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Old 04-07-2015, 03:01 PM
 
Location: I live wherever I am.
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In 2012, the grand total of what I was able to grow was one bowl of green beans.

Last year, I had a 1,000-square-foot garden which grew more vegetables than I was able to eat or give away.

This year I'm going to start selling my produce. Only trouble is - it seems to be taking me FOREVER to work the seeds and I wonder what would be some good steps up.

For example - I have been growing tomatoes in egg cartons. I have timed it out and when all is said and done, it takes me approximately one minute per seedling to do the transplant. I have to separate the seedlings, put holes in the bottom of the Dixie cups I'm using, fill each cup with potting soil, then put a finger-hole in the soil so that I can drop the seedling into that hole. Then I have to pack the soil around the seedling so that it stands up relatively straight, water the seedling because the potting mix is only "barely damp" out of the bag, etc.

I can't imagine this is the best way to do things.

I have considered plug trays - but I don't have a plug extractor, nor have I ever seen one, nor do I know how it works. Even at that, I wouldn't know what size plug tray to use. If you get one with too many small cells, the plants will fight for sunlight and will grow really tall without forming a stem capable of supporting their individual weights, because they'll be using each other for support. If you get one with a lesser number of large cells, who knows if it'll be a waste of space and soil, you know?

Also, there's watering... I don't have a greenhouse yet. (I may build one this year.) I put painter's plastic on the floor of one of my spare bedrooms and have most of my plants in there. I can water from a watering can for the most part, except for the plants I have transplanted into Dixie cups. For those, I have to use a spray bottle and it seems like they get dry really quickly. Having to do 10 sprays per cup, into almost 400 Dixie cups, every day, takes a lot of time and gets tiring.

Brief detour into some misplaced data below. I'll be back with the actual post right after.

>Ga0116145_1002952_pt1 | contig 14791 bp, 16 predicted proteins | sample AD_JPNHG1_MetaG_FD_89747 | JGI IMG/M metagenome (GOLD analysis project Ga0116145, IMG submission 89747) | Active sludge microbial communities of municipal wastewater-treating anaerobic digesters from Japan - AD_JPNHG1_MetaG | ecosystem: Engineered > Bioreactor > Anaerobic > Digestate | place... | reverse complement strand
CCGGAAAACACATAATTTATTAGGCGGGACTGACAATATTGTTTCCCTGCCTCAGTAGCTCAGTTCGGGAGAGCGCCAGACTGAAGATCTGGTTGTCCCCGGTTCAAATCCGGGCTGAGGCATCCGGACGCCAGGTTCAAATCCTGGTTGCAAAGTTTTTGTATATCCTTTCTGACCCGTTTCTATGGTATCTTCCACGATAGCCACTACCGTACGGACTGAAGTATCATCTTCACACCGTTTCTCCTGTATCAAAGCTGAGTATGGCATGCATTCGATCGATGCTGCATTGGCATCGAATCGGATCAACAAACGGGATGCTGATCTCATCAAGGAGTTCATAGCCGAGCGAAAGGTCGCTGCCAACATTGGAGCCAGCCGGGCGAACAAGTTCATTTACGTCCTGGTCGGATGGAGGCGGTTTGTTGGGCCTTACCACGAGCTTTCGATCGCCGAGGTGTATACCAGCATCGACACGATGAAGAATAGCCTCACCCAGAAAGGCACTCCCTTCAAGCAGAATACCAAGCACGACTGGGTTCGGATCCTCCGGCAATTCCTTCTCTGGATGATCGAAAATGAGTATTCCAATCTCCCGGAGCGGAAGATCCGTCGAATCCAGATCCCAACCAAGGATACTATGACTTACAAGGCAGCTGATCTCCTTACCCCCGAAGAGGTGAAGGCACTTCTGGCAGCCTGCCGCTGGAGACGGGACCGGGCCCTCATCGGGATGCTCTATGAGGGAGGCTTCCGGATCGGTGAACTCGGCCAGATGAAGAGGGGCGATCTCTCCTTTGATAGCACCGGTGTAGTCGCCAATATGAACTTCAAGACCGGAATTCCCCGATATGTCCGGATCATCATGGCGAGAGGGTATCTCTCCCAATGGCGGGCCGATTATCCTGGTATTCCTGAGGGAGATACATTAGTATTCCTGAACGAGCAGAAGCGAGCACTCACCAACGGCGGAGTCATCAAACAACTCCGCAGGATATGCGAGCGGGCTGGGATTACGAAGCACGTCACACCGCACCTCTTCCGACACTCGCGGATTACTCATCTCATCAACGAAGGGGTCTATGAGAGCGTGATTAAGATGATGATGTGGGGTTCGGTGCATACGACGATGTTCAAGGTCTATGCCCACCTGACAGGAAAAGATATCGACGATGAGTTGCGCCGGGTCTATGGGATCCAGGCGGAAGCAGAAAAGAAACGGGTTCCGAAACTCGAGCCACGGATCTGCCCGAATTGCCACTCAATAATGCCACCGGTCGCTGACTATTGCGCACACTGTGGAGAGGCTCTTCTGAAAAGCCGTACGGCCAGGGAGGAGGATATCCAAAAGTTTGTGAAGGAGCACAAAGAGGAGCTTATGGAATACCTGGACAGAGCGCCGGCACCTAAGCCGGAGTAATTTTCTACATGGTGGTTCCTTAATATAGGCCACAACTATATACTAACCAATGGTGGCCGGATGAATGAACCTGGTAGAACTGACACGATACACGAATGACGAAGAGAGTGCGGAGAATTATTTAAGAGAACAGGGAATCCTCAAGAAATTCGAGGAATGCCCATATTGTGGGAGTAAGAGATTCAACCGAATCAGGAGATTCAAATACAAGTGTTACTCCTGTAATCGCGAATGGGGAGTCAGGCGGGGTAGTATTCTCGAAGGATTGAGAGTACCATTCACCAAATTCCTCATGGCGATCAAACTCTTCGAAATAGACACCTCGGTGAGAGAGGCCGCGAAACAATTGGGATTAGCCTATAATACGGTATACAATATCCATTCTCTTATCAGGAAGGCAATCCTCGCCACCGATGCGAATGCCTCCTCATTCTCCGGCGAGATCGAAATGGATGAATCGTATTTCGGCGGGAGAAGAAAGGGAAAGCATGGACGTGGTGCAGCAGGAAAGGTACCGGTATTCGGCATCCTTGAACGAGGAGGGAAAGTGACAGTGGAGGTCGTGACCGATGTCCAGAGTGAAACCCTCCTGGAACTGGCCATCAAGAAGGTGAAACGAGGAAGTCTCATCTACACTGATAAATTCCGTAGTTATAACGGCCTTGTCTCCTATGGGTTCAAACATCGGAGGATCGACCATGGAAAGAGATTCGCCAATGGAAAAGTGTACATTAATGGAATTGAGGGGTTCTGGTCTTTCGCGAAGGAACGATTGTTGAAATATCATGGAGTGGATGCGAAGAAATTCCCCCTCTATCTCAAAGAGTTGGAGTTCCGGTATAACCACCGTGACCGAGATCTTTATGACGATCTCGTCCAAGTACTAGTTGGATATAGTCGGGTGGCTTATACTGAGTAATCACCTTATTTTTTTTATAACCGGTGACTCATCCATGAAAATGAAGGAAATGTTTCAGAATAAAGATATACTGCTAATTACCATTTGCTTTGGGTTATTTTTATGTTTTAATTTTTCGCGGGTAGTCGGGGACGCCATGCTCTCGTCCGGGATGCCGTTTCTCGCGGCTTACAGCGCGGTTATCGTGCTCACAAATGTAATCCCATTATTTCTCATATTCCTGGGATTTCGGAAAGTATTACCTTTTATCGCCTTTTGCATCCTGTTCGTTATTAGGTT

Now, I have ordered some sheets of pots from a greenhouse supply company, so that may be more professional-looking than a Dixie cup... but it still won't save time on transplanting and watering. If I'm going to be scaling up from a hobbyist garden operation to a small farmstand, and who knows where beyond that, I will need some more knowledge without having to do trial and error. Any of y'all who have done this before - what do you suggest?
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Old 04-08-2015, 08:31 AM
 
Location: East of Seattle since 1992, originally from SF Bay Area
31,854 posts, read 58,015,420 times
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If you have a really long growing season, and it stays above 50F at night from about March, the best solution is to plant the seeds in the ground. We can have frost until early May so I have to plant seeds indoors too, but then my garden is limited to a 7'x12' (unheated) greenhouse so transplanting takes very little time. If you build one and try to start seedlings early in it, keep in mind the electric bill to heat it. The same applies to using the garage, with grow lights. My suggestion for you is to use peat pots. They come in various sizes, and you can plant the seedlings pot and all, saving a lot of time.